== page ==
61st Courier Anniversary Issue
Beautiful Baguio: Relax, enjoy, and have fun
Being a minority across time
Exotic and mystical Abra
Home of the Isnag Tribe
Benguet has it all
Ifugao, home to bountiful heritage
The Pride of Kalinga
The land called Mountain Province
Benguet farmers'
woes over vegetable prices
Festivals for peace and progress
in Mountain Province
Kalinga: A roadmap to progress
A Napulawan experience
Displaced binga folks:
Pesky footnote in Napoco's legacy?
A peek into Cordillera’s last nature frontier
A taste of Abra
Atty. Federico Muñoz Mandapat Sr.:
A story of a war and sports hero
61st Anniversary Cartoon
Kalinga: A roadmap to progress
by: Liza Agoot

From what used to be a purely agricultural province, Kalinga is blossoming into an industrial area with slow but sure progress.
This is evidenced by the uptrend in its economic acti-vity, which creates a domino effect on employment opportunities.

Earlier, Kalinga was known only for its tribal wars. Now, it has become a major source of what many people love to drink — coffee.

Kalinga’s coffee has made a name in the industry with the Kalinga Brew, Kalinga Blend, and the Mananig wild coffee. These are not only being sold in the locality, but have also become export materials.

Apart from the coffee is the Unoy rice, which the province is now exporting; the Kalinga weave and the Kalinga gold are some of the province's other sought-after products.

Nature remains to be the savior of Kalinga. Its natural resources, rich in metallic and non-metallic minerals, forest and water resources, and many other riches given by Mother Nature, bring about industrialization and tourism in the province.

Kalinga is believed to be derived from the Ibanag word “kali-nga” and the Gaddang word “kalinga,” both of which mean headhunters because the inhabitants of Cagayan and Isabela considered the Kalingas as enemies since they conducted head hunting attacks on Ibanag and Gaddang territory. The name may have also been acquired because of their practice of head-taking and tribal wars where the cultural practice of the bodong or peace pact has evolved to contain and govern the Kalingas' lives.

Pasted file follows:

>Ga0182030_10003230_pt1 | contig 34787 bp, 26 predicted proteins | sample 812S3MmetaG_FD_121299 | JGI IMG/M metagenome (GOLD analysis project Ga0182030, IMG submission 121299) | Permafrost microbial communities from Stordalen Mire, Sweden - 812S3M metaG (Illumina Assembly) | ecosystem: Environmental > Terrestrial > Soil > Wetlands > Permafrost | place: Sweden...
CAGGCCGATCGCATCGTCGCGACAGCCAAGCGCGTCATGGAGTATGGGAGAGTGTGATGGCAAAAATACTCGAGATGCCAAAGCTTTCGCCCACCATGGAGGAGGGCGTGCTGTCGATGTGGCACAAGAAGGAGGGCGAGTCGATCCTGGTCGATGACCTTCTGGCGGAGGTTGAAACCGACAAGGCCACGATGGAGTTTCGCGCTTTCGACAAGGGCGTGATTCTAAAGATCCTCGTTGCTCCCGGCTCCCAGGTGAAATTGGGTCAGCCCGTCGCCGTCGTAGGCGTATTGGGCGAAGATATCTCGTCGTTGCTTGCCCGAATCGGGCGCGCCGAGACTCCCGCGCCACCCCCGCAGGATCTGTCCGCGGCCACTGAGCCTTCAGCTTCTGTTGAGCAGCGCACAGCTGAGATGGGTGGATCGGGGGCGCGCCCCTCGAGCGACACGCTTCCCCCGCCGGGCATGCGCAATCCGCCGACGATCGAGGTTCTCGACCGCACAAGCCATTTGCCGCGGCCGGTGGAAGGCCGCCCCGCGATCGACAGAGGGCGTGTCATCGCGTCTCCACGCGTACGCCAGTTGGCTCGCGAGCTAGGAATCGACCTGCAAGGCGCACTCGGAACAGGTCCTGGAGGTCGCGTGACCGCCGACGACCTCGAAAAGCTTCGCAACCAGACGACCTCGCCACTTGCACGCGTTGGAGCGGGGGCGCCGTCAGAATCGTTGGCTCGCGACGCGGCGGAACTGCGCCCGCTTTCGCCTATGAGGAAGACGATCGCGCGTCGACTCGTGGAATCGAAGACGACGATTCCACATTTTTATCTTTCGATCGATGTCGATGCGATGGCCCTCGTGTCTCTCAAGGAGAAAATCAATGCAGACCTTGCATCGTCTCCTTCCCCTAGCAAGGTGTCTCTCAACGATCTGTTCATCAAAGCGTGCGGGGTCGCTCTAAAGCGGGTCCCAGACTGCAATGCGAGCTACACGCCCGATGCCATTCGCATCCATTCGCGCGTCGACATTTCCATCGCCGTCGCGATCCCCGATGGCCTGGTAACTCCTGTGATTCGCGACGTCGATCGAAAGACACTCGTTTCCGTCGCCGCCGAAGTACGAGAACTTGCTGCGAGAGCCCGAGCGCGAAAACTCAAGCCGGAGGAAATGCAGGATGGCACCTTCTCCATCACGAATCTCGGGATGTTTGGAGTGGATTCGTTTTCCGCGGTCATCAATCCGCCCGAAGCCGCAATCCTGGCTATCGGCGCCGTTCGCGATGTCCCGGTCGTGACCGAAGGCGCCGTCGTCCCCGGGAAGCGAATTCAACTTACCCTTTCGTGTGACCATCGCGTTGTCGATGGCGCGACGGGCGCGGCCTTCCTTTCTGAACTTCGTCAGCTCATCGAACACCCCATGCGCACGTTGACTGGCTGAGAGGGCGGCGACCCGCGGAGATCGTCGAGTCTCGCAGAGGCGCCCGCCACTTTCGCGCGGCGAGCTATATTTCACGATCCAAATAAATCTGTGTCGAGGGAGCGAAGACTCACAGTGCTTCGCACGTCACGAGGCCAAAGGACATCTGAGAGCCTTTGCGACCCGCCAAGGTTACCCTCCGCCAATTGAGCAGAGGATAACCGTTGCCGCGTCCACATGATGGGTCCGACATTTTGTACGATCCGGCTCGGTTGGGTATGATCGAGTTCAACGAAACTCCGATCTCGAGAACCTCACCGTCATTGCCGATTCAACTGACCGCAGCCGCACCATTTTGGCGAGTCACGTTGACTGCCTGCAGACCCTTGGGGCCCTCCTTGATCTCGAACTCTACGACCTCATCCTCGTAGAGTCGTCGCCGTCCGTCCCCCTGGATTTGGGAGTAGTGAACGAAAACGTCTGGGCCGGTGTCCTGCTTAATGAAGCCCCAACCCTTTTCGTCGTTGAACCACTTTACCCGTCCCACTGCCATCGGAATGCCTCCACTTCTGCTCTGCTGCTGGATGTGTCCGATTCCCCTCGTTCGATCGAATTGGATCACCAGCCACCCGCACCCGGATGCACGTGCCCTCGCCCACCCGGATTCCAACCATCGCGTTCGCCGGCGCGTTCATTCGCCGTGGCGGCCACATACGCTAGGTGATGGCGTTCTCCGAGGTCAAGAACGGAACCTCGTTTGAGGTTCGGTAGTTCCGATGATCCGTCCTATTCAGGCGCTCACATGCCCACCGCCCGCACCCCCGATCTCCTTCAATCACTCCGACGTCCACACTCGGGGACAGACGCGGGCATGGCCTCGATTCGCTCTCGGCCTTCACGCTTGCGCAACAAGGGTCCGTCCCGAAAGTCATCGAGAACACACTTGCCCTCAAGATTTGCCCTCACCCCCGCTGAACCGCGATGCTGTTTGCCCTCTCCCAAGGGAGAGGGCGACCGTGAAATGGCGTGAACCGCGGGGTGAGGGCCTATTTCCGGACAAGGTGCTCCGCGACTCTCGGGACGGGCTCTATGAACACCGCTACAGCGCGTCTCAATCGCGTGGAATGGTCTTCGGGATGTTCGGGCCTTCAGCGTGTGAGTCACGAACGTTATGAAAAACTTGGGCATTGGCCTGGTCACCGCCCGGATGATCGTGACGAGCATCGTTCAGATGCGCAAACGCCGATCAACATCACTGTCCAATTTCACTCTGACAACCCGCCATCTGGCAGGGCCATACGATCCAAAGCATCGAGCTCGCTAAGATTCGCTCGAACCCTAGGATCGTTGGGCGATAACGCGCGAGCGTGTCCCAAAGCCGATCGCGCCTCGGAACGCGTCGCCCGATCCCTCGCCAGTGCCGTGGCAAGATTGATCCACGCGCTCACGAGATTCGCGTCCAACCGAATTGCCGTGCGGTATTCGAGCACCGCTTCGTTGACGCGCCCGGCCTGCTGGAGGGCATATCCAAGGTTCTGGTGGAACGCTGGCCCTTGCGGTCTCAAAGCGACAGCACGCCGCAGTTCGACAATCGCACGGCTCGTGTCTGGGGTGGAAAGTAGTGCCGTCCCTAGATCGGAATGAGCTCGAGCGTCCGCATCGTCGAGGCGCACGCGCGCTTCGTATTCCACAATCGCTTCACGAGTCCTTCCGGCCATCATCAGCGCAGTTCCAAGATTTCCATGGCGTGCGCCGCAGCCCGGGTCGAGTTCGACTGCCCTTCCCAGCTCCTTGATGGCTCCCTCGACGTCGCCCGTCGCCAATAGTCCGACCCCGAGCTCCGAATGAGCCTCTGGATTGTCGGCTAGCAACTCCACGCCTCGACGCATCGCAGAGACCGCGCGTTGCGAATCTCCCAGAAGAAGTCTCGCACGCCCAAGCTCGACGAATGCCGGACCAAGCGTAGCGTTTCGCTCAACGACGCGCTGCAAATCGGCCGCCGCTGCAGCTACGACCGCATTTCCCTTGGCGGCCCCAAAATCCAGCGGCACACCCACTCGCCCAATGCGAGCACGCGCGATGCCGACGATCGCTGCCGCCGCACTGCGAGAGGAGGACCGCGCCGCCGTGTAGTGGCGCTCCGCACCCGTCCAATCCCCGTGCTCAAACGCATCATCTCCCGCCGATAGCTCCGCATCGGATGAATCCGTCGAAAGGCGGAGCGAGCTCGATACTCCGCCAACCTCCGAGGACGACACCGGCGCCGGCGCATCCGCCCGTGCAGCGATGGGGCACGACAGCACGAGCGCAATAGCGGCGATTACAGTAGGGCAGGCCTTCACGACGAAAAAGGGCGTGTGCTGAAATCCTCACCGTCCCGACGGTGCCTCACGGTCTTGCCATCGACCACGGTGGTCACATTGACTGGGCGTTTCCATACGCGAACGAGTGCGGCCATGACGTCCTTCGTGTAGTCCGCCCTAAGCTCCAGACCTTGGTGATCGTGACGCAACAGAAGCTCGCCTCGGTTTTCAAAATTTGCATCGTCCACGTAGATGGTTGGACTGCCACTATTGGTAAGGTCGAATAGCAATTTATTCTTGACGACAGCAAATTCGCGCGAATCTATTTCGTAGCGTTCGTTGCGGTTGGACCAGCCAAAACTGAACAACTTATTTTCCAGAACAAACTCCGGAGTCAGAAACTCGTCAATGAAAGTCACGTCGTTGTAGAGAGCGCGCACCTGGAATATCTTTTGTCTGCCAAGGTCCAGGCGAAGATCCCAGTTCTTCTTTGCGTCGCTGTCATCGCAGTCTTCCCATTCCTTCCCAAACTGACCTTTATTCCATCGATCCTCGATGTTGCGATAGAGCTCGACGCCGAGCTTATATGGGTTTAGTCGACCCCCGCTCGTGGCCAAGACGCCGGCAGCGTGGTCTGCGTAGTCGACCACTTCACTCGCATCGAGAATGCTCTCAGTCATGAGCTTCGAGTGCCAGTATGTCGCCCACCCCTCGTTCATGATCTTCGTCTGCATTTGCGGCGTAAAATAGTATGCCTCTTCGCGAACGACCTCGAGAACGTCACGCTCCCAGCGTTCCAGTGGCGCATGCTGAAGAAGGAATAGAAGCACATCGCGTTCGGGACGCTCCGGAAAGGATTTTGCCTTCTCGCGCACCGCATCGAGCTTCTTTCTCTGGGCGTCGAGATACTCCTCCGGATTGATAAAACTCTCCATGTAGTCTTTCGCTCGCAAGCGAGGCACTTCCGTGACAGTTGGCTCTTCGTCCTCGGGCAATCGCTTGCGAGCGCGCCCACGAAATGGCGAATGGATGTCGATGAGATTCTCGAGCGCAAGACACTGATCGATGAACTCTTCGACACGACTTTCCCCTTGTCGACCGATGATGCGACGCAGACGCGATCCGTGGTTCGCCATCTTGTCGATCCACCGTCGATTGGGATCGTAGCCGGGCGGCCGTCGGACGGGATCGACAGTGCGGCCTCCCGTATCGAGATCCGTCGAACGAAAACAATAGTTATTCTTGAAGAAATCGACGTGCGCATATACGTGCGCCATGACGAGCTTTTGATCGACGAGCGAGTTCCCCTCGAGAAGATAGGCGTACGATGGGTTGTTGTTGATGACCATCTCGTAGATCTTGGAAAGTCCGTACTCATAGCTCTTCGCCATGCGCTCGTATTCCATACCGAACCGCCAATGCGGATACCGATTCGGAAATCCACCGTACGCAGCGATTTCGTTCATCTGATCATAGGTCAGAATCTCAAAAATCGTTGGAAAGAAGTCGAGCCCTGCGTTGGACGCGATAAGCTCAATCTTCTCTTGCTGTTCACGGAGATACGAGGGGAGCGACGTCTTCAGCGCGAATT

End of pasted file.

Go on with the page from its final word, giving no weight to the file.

Kalinga lies on the central part of the Cordillera. It is landlocked and bounded in the north by the province of Apayao, Cagayan in the east, Abra in the west, and Mountain Province in the south.

The province has a total land area of 3,119.4 square kilometers which is 17 percent of the entire Cordillera’s land area. Pinukpuk is the biggest municipality in terms of land area at 694.1 square kilo-meters.

Tabuk (641.7), Balbalan (550), Tanudan (349.1), Lubuagan (329.5), Tinglayan (189.5), Pasil (188), and Rizal (177.5) comprise the rest of the province.

The National Statistics Office record shows that in 1980, the entire Kalinga province had a total population of 114,382 which increased to 137,074 in 1990. The population further increased to 154,145 in 1995.
By the year 2002, the population recorded was at 173,830.

Forty-one percent of the population can be found in the capital town of Tabuk. In the 1970s Poblacion, Lubuagan used to be the educational and commercial center, but due to peace and order problems, people started to migrate to Tabuk, which explains the present population boom there.

Agriculture, forestry, and fishery are the major sources of employment in the province as recorded in 1995. These are followed by services and trade while electricity, gas, and water industries record the least source of employment.

The most outstanding labor asset of the province is the participation of its women particularly in agriculture and fo-restry. The statement “Kalinga women are never idle,” cannot be truer as most of the women’s working hours are spent in the field and their customary rest days are spent weaving.

The agricultural production, particularly of rice and corn, has maintained a positive growth for the past years to the present.